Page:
Are we confident enough to stop defining ourselves in terms of the other parties? Are we disciplined enough to stop trafficking in conspiracy theories? Are we principled enough to be uncompromising with our self-interests? We cannot compromise and be co-opted by anti-vaxxers. If we all liked the vaccines, would we be ok with the mandates? Of course not. We cannot allow ourselves to be viewed as anti-prohibition because we like drugs. If you hated drugs, would you be ok with the prohibition? Of course not. Are we angry enough to do what it takes to engage the American political process? Or are we going to remain comfortable with the popular perception that we’re just nerds engaged only with our Play Stations in our mothers’ basements?
Looking back on our most recent presidential candidates, I can’t help noticing that they’ve been a mix of past politicians and past entertainers. People whose job it is to make us comfortable. If anything that I have said here has made you comfortable, we have a failure to communicate.
You know what makes me uncomfortable? I was a cop in Broward County for eleven years. Worked with a lot of families in a lot of bad situations. Bad in every way that a situation can be bad. Poverty, violence, crime, drug abuse, death. What makes me uncomfortable is looking back on those families and NOT wondering how they’re doing. Because I know how they’re doing because nothing is going to change for them. Nothing is going to change about the way government works because people who believe in libertarianism are not engaged in the political process. We’re not there. The Libertarian Party is not engaged.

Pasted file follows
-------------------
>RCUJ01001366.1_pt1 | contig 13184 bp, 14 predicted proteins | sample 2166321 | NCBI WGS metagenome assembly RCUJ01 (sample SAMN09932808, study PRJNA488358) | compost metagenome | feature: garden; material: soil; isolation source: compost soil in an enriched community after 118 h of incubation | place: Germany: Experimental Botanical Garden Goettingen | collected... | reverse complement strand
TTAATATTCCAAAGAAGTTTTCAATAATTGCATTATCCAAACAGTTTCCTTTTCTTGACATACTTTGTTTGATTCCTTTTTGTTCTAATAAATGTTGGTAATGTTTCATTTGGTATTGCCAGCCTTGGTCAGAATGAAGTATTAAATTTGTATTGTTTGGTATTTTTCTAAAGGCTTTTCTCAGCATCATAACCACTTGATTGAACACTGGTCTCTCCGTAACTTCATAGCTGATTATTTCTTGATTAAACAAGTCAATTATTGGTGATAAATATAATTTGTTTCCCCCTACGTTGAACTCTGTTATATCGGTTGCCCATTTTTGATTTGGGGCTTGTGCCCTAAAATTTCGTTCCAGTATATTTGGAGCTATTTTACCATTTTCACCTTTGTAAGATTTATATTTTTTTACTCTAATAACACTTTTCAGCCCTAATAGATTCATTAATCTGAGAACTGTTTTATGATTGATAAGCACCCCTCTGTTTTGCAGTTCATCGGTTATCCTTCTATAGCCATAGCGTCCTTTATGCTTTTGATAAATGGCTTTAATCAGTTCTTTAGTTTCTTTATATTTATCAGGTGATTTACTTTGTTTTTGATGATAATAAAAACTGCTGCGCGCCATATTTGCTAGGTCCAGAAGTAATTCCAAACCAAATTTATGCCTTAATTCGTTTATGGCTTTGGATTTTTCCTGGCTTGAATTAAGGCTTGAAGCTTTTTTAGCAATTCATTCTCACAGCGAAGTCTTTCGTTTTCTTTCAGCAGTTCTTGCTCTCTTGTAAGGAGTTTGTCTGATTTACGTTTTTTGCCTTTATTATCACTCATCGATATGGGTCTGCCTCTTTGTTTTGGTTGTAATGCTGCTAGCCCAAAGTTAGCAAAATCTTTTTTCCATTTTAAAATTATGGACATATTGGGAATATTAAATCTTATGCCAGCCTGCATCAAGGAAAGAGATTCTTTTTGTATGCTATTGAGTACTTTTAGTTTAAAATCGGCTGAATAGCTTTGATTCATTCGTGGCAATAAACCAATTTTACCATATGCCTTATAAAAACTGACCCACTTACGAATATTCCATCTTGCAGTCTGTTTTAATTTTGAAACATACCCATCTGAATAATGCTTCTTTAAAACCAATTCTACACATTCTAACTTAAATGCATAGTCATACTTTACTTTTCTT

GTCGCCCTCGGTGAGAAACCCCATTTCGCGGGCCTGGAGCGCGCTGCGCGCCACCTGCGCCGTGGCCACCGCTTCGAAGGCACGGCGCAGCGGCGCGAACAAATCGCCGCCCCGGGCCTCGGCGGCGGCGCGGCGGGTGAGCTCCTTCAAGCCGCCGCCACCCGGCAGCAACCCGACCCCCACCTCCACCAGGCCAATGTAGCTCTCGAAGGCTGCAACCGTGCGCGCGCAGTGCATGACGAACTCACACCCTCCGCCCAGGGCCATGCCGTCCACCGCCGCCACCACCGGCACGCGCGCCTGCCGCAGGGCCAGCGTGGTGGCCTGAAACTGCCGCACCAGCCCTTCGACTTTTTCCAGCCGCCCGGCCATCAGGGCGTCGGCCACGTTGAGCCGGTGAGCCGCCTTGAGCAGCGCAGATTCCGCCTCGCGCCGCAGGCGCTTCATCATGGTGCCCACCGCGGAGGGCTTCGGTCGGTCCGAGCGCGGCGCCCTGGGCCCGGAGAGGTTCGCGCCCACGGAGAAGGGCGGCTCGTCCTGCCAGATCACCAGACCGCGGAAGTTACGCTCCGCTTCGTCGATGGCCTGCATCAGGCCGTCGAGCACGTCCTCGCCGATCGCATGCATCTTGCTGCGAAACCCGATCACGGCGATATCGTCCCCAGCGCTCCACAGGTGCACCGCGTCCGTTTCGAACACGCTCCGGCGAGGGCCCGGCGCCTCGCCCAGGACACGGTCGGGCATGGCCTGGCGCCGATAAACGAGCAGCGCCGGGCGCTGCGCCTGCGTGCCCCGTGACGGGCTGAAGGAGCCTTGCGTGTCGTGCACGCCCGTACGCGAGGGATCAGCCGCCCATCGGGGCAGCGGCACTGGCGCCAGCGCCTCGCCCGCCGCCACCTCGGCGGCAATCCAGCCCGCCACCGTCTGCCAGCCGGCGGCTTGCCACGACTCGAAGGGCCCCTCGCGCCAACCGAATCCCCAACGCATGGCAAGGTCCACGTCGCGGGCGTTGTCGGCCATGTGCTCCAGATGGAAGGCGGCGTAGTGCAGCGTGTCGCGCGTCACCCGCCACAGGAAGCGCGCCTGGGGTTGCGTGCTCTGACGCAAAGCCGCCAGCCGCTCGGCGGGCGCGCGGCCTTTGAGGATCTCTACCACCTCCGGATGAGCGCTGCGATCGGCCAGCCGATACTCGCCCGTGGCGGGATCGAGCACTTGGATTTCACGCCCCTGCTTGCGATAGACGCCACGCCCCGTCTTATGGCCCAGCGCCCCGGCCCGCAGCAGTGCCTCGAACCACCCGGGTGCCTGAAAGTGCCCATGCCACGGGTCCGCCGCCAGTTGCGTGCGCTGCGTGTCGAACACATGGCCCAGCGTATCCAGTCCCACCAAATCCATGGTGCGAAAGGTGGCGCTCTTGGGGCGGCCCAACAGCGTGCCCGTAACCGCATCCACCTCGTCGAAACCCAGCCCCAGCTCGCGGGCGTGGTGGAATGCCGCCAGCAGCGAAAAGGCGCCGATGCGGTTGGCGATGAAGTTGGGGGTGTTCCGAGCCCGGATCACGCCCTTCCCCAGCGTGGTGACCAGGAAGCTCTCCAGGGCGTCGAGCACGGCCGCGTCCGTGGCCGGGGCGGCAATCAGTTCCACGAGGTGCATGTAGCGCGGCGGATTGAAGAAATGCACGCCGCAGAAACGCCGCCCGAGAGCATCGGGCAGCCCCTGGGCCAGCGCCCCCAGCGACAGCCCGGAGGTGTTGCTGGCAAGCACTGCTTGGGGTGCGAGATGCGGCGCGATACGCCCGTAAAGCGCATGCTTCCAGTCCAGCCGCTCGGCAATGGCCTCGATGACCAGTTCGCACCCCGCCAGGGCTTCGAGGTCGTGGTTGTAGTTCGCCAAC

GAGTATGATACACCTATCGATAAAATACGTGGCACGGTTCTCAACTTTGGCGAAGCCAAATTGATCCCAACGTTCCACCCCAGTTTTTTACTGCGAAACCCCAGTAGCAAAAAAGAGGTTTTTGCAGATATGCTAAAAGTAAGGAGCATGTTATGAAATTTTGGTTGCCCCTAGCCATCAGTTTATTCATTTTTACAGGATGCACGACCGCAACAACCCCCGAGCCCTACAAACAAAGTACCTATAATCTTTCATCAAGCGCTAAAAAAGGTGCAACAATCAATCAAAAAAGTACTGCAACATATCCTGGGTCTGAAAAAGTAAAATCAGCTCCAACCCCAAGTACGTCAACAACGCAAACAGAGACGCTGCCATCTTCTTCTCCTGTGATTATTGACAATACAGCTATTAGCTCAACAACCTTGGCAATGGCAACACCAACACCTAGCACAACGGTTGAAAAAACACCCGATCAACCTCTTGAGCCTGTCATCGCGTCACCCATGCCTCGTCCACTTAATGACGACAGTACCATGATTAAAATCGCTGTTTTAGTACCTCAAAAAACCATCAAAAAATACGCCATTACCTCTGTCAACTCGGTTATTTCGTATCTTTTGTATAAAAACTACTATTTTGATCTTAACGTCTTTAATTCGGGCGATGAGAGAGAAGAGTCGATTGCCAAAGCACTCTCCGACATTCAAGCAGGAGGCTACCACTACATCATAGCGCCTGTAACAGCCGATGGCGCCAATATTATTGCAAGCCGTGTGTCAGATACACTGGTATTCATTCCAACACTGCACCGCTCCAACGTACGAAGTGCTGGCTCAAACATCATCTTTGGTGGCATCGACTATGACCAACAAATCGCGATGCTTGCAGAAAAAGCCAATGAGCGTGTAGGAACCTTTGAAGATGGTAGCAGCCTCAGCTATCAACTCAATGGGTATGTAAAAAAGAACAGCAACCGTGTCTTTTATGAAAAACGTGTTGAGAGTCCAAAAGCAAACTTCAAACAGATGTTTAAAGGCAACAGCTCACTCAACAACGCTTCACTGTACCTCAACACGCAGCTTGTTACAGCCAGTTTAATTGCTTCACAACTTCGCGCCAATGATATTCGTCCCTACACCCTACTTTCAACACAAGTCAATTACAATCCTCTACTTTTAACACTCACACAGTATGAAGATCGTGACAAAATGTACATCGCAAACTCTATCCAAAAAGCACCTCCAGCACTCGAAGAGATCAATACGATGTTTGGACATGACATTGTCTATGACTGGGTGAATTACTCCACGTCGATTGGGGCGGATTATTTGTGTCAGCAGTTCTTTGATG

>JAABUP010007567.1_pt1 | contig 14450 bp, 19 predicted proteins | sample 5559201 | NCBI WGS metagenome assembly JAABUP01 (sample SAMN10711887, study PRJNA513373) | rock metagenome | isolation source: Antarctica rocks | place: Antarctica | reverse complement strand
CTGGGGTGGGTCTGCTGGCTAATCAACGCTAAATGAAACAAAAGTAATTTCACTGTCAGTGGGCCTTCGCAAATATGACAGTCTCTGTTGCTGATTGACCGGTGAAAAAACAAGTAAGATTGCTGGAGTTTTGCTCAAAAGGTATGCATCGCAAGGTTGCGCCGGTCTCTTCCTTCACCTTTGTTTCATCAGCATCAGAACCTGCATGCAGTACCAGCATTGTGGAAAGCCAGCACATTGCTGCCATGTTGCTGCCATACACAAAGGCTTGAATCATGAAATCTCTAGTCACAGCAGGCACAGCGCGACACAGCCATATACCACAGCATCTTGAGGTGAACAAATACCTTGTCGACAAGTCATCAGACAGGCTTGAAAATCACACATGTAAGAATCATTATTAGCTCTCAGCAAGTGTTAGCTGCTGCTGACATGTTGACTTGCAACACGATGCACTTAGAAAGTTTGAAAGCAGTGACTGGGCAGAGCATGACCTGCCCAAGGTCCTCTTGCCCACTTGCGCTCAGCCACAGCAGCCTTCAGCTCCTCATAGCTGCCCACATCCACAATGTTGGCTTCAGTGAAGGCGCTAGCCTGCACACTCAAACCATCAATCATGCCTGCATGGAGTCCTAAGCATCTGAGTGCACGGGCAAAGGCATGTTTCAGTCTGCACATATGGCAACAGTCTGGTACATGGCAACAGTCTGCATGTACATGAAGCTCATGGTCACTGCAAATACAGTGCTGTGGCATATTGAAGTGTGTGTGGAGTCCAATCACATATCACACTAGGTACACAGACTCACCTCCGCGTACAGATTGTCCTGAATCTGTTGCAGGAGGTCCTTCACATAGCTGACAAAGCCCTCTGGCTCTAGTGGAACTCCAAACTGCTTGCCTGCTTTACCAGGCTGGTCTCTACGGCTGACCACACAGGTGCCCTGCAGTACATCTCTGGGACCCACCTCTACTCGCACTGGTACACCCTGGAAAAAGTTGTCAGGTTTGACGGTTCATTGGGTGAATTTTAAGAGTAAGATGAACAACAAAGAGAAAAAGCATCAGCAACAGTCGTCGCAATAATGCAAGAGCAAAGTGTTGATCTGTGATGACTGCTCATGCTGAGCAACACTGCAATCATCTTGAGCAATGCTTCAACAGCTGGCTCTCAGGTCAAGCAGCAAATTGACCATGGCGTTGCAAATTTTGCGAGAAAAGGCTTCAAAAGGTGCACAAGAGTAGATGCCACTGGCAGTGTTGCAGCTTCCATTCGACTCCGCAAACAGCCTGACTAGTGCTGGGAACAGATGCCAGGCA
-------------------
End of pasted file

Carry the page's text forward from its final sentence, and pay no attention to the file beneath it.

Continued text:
You know what else worries me? When members of our party fifty years from now, celebrating the LP’s 100th anniversary, look back on this half-century point in our party’s history, I worry that what they will see is a party so narcissistically consumed with its own internal affairs that we missed this libertarian moment, our libertarian opportunity. We failed to answer our call of duty.
NATO Membership Undermines America’s Interests
The Russian war in Ukraine has highlighted three different ways in which America’s membership in NATO has undermined our own national interests.
First, because our European partners are able to count on the United States, both in terms of a possible military crisis and in terms of our presence providing a n ongoing deterrent, those nations have been spending much less developing their own military strength than they would if they had to provide for their own defense. Consequently, we now find it necessary to step up to the task of deterring Russian expansionism in a much more bold way than we otherwise would, because our European partners are simply not as well prepared as they should be to shoulder this burden on their own. Not only does this cost us in terms of the economic war in which we find ourselves, but it also threatens to drag us into a hot war in the near future, and of course costs us hundreds of billions of extra dollars we must spend on our military every year.
Second, because we are in a mutual defense alliance, NATO’s Article V, we have found it necessary to stop Poland from offering their own aircraft to the Ukrainians because we’re afraid it would drag us into a conflict with Russia. In other words, we have to stop Poland from doing something that they believe is in their interest, that they believe is in alignment with their values, and by the way something that would otherwise be in our own interest by deterring Russian expansionism, because if the Russians get offended by it, it might start a conflict with a NATO nation and thereby trigger an obligation for the US to become involved.